Brokers who sell investments based on false information may very well find themselves facing sanctions by the SEC. That's what happened in the case of Lorenzo v. SEC. In this case, a broker was accused of sending potential investors emails that contained false information to solicit investment in Waste2Energy Holdings, Inc.
Who "made" the statement?
The lawsuit held when the broker had sent false information to the investors, that he had violated Rule 10b-5(b) of the 1934 Securities Exchange Act, which prohibits "making" false statements in securities transactions. In this case, however, a judge ruled that the false statements did not originate with the broker himself, but with his boss. His boss had created (or, "made") the misleading information, which was passed along to investors by the broker.
The court's finding does not mean that brokers will escape all liability. But the finding does mean that the broker in question will not be barred from the industry for life. The case also sheds light on the complexity of the securities industry and how layers of management can protect misconduct.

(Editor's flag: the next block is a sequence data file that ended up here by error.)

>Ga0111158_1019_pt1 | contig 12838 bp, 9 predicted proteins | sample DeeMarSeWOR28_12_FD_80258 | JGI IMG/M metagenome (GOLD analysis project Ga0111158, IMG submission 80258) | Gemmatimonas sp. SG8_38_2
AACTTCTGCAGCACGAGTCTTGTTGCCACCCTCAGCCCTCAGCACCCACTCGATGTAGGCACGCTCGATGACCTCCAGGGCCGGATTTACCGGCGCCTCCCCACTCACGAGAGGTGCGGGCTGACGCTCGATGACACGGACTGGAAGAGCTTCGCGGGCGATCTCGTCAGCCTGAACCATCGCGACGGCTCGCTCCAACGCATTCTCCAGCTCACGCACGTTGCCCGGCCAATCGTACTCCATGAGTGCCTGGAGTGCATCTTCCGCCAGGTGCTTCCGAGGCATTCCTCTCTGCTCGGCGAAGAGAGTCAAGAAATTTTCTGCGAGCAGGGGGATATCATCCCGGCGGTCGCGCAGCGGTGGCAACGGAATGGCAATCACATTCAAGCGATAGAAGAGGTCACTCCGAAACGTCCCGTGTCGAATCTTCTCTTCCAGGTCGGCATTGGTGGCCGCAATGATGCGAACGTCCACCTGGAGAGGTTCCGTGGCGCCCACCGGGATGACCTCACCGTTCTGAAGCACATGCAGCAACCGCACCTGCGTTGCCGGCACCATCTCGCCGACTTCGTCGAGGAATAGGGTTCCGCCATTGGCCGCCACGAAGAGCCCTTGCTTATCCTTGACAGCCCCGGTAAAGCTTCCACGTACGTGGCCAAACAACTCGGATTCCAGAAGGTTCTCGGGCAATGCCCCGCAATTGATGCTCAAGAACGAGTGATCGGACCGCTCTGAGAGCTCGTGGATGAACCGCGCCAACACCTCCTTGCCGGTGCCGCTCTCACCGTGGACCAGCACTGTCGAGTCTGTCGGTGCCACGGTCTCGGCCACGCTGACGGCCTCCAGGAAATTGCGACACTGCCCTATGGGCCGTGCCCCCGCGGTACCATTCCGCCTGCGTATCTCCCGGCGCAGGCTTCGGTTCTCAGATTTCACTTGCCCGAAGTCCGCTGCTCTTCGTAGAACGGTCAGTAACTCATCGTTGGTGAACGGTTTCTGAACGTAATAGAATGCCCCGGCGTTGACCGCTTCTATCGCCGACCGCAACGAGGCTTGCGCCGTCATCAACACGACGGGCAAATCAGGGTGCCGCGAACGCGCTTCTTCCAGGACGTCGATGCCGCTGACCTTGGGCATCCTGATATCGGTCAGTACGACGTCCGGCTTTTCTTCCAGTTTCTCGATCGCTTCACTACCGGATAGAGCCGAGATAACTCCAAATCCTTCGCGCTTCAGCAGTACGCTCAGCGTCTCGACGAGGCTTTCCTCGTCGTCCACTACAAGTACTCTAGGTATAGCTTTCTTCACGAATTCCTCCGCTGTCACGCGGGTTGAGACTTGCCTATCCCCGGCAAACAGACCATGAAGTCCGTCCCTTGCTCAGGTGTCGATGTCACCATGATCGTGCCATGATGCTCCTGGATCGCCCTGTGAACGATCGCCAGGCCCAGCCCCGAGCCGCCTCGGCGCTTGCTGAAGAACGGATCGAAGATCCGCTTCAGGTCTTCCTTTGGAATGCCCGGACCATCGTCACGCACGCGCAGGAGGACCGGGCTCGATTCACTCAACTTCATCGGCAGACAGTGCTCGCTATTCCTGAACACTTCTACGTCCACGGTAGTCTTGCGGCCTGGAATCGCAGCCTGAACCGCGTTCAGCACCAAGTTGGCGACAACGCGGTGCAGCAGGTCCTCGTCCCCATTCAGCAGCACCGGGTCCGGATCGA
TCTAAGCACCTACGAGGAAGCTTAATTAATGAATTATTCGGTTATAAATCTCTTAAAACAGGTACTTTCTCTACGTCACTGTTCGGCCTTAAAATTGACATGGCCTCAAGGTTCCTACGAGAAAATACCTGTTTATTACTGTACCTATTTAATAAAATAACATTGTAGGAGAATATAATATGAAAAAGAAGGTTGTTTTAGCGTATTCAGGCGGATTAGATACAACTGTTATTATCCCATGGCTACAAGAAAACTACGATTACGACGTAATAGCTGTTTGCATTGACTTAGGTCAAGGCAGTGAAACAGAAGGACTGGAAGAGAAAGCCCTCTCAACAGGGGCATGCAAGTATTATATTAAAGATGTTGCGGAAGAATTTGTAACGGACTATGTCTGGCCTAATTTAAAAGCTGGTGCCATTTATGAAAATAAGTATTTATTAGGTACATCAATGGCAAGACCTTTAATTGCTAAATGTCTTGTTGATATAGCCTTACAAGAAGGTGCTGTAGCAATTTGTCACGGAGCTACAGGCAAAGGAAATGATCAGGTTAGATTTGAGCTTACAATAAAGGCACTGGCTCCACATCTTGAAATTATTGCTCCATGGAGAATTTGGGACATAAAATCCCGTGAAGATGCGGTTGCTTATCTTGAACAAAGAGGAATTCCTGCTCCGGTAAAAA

Protected by a technicality
While the broker may not have technically "created" the misleading information, he did know that it was misleading when he sent it out. This kind of misconduct can cause serious financial harm to the investors who put their trust in brokers to represent their offerings with integrity and refrain from self-serving behavior that puts others at risk.
If you are an investor with concerns about an investment or the behavior of a broker, it can help to speak with an experienced securities lawyer who can evaluate your situation and make recommendations for the best course of action moving forward.